You Can Collate
Setup is simple enough. After opening the front panel and installing the ink cartridges their recessed position will have you snapping them into place more by feel than by sight, but it's still pretty goof-proof -- you're prompted to load paper so the HP can print a test-pattern page, which you then put on the scanner glass so the device can align the cartridges properly.
While we judged the J4680's small size as a plus overall, we found the front-mounted control panel awfully petite -- people with big fingers will need to be careful with the fax keypad, and everyone will need to be patient when navigating the main menu (mono or color fax, mono or color copy, and scan) and scrolling LCD settings.
Copying is the exception, but you can get a handle on the HP's printing, scanning, and faxing functions via the provided printer driver and other software applications. The driver offers a good variety of media size/type/print quality combination shortcuts and options such as N-up and double-sided printing (the latter guiding you through the process of manually reinserting pages to print the flip side).
We found the OCR function a bit less accurate than we hoped when scanning formatted documents to editable text, but liked the software's thorough control over scan and fax settings. Other programs include an entry-level document manager and HP's likable if consumer- rather than power-user-oriented Photosmart Essential image organizer, touch-up editor and printing arranger. Small startup businesses will appreciate a link to an HP Web site that offers an array of letterhead, business card, brochure, and other templates and the company's Logoworks subsidiary, which offers affordable logo creation and Web-site design.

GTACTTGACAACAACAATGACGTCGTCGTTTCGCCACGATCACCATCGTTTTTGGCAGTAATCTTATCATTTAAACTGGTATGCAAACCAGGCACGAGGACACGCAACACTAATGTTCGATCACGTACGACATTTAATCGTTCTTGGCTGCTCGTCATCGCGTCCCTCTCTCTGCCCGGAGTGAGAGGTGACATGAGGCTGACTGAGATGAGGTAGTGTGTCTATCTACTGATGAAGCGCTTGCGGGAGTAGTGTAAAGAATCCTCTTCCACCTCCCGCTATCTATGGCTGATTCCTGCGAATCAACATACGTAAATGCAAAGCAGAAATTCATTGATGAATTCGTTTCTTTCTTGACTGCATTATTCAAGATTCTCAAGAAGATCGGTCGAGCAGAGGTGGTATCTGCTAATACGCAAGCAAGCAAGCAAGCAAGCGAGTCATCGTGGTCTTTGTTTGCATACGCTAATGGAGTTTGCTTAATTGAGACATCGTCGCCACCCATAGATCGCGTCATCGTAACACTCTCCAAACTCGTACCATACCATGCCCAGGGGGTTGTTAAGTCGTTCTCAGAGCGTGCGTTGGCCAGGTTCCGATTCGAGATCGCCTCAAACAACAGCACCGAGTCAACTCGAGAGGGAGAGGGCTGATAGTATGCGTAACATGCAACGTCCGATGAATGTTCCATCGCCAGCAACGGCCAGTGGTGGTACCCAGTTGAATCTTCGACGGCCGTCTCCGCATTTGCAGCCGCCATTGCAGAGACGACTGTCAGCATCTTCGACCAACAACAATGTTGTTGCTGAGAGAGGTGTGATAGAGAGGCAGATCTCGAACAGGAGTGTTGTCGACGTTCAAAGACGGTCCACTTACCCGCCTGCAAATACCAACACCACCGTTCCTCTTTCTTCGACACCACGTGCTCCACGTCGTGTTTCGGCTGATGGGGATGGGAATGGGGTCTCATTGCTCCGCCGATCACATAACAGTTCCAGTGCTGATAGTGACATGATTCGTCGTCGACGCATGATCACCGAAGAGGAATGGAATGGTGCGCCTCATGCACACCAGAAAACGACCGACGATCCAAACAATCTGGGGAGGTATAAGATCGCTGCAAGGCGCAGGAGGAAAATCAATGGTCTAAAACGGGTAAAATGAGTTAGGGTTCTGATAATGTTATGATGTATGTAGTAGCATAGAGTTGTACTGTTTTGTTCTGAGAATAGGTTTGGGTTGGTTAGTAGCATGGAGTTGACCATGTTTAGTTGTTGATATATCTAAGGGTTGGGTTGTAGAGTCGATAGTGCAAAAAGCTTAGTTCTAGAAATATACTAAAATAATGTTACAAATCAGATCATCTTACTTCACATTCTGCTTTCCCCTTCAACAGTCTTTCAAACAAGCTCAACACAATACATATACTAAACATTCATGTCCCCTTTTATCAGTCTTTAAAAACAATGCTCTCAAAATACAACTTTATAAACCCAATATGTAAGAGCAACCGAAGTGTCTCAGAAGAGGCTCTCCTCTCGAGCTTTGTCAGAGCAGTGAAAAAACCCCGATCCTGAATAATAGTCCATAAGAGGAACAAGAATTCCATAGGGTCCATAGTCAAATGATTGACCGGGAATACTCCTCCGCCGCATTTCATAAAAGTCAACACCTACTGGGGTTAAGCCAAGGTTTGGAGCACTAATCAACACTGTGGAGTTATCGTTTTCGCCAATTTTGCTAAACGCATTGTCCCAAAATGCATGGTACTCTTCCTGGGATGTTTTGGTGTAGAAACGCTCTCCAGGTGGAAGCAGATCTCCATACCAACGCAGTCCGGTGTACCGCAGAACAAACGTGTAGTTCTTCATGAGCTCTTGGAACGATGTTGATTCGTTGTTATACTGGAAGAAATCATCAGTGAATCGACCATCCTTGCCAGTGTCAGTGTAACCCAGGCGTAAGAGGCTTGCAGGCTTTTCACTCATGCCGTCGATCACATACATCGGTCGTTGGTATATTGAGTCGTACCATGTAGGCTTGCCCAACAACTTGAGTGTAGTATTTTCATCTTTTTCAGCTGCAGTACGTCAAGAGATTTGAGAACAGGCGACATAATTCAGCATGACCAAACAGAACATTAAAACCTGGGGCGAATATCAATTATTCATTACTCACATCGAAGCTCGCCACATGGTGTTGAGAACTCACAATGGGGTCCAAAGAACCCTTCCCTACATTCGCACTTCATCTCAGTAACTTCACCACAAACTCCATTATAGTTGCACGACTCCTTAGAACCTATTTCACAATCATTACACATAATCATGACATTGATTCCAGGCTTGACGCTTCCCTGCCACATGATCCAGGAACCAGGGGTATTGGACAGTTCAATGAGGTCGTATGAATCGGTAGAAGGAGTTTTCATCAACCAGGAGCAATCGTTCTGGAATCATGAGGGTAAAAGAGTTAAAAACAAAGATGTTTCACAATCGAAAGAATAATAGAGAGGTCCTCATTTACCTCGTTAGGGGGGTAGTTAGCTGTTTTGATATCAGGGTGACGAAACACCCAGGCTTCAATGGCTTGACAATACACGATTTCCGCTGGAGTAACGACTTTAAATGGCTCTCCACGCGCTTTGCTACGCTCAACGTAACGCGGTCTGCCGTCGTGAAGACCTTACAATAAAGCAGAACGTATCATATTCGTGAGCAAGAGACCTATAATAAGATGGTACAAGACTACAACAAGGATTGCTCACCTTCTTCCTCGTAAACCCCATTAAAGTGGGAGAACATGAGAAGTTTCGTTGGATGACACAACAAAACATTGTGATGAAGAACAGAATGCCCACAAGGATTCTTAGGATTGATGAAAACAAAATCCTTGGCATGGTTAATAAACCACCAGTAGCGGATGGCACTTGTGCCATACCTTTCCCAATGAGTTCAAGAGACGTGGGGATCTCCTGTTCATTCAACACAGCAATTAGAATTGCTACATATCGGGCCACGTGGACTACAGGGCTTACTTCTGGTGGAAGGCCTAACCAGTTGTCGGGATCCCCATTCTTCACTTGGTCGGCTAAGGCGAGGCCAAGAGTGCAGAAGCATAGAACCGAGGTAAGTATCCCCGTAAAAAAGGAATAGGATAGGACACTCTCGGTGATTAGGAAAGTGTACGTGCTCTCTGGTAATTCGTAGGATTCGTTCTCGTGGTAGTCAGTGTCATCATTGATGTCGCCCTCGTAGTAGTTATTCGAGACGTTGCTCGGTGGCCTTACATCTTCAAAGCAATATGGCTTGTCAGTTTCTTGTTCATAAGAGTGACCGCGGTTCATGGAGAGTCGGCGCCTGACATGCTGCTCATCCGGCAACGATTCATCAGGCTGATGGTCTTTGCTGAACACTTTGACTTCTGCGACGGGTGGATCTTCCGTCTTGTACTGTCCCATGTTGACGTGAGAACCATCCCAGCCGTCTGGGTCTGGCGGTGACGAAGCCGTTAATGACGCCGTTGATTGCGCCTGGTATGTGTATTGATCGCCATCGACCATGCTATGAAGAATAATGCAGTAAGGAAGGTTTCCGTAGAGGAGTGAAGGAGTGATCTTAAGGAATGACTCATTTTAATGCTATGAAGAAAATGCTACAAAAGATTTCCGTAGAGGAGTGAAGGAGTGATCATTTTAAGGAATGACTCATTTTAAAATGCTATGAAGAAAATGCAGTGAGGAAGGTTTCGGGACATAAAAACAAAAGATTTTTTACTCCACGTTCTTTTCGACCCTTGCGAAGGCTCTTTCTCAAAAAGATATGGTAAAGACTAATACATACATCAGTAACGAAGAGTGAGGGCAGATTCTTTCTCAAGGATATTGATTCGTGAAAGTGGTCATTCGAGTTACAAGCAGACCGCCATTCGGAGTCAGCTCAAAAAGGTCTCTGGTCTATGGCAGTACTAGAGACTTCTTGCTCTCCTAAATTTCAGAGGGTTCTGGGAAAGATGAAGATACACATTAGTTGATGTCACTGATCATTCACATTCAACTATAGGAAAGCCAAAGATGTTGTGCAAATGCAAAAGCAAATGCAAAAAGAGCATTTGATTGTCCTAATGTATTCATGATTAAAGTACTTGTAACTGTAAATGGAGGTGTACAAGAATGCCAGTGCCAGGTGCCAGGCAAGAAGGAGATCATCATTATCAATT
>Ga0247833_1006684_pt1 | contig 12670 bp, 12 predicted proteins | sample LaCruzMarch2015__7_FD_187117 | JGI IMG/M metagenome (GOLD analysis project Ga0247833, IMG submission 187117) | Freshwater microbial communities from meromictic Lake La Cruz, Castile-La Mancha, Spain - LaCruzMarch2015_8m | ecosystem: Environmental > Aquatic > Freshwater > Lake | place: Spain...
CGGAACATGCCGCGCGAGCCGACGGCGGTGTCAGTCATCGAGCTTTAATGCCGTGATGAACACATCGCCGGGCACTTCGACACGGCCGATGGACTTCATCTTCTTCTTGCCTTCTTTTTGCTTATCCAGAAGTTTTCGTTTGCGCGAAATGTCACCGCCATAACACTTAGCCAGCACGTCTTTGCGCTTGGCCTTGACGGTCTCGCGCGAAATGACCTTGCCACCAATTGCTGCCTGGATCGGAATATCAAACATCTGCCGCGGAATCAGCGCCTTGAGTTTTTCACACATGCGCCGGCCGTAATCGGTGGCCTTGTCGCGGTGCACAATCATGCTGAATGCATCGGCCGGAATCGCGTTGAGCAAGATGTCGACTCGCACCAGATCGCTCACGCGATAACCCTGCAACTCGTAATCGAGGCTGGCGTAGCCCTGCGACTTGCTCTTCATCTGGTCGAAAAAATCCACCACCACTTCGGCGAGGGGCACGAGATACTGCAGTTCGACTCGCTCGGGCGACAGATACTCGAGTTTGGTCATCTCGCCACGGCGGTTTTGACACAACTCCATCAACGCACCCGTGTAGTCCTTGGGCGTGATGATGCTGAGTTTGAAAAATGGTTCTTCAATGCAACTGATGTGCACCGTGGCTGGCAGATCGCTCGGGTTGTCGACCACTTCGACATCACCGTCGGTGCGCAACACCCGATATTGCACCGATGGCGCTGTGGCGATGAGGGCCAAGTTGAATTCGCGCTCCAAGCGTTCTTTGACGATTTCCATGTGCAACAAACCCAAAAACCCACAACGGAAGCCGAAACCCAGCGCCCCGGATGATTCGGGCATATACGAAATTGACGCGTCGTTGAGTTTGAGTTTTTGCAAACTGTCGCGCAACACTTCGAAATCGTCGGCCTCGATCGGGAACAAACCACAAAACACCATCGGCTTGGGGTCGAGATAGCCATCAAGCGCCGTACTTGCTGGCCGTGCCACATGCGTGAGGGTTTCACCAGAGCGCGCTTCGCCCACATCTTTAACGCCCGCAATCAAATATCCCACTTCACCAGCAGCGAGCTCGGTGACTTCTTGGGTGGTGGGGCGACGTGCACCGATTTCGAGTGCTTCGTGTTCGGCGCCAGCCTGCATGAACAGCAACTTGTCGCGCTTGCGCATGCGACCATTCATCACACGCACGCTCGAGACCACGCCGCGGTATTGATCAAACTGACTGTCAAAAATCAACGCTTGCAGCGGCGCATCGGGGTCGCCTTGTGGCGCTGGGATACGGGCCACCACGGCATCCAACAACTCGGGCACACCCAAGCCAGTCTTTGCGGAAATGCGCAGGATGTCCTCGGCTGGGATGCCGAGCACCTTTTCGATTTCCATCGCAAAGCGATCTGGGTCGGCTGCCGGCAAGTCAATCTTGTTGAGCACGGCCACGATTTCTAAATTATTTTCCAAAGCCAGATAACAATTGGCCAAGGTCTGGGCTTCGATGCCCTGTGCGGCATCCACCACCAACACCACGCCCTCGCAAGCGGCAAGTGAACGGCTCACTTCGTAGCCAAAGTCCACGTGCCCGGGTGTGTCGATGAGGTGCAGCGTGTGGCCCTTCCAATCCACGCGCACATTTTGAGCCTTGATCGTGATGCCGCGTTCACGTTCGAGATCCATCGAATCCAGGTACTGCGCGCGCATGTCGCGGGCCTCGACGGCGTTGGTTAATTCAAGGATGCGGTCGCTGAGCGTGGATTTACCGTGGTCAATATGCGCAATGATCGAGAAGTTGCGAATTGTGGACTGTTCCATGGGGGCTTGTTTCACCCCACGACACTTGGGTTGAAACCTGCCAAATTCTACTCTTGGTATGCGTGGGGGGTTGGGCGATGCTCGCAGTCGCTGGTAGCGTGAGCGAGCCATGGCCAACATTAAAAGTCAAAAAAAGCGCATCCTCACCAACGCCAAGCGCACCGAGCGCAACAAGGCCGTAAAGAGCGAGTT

Pretty Darn Good
Obviously, the J4680 is no choice for heavy-duty, high-volume printing -- or for the impatient, although it's certainly not the slowest inkjet we've sampled (it's advertised at 28 pages per minute for monochrome and 22 ppm for color, though like all inkjets comes nowhere near its claims). In its Fast Draft mode, suitable for in-house copies only, the all-in-one took 1 minute and 34 seconds to print our 20-page, all-text word processing document.
Switching to Normal mode, the same job took 3 minutes and 4 seconds, while our 55-page PDF file mixing black text with color headlines and illustrations printed in 14 minutes and 9 seconds. Using the automatic document feeder, it took four minutes to copy a 10-page document and just under eight minutes to make three black-and-white copies of a five-page document. Five color copies of a magazine cover took a tad under three and a half minutes.
Speaking of the ADF, arguably our biggest gripe with the Officejet was that it doesn't collate multipage copying jobs -- while print jobs default to last-page-first so page one is at the top of the output stack, you'll have to shuffle copies yourself. This gets old fast for all but the shortest jobs: Reading from the top of the stack, our three copies of a five-page document arrived as pages 5, 5, 5, 4, 4, 4, and so on.
Our most pleasant surprise with the inexpensive HP? Its print quality. Even on plain paper, solid color areas in Normal mode were virtually free of banding, while black text was maybe a little thin but legible as small as 6 point. Switching to Best mode naturally slowed printing -- from 23 to 53 seconds for our one-page letter -- but made only a slight improvement (slightly darker text, also achieved by staying in Normal mode but switching from plain to inkjet paper).
Photos (in Best mode on glossy paper) suffered from the moderate grain and mediocre skin tones familiar to four-color printing, but were attractive at anything greater than magnifying-glass distance. Borderless 4- by 6-inch and letter-sized pix averaged 2 minutes and 32 seconds and 8 minutes and 33 seconds, respectively.
Got a Microbusiness?
Naturally, we weren't expecting a $130 multifunction to match the business-class $300 and $400 models we've tested, but the Officejet J4680 proved to be more than just the cute compact we saw at first glance. It's too petite for a five- or six-person, or frankly even a three-person, office, but we could genuinely see it meeting a startup or not-yet-full-time solo operator's needs for perhaps 20 or 40 pages per day.
Adapted from Hardwarecentral.com.
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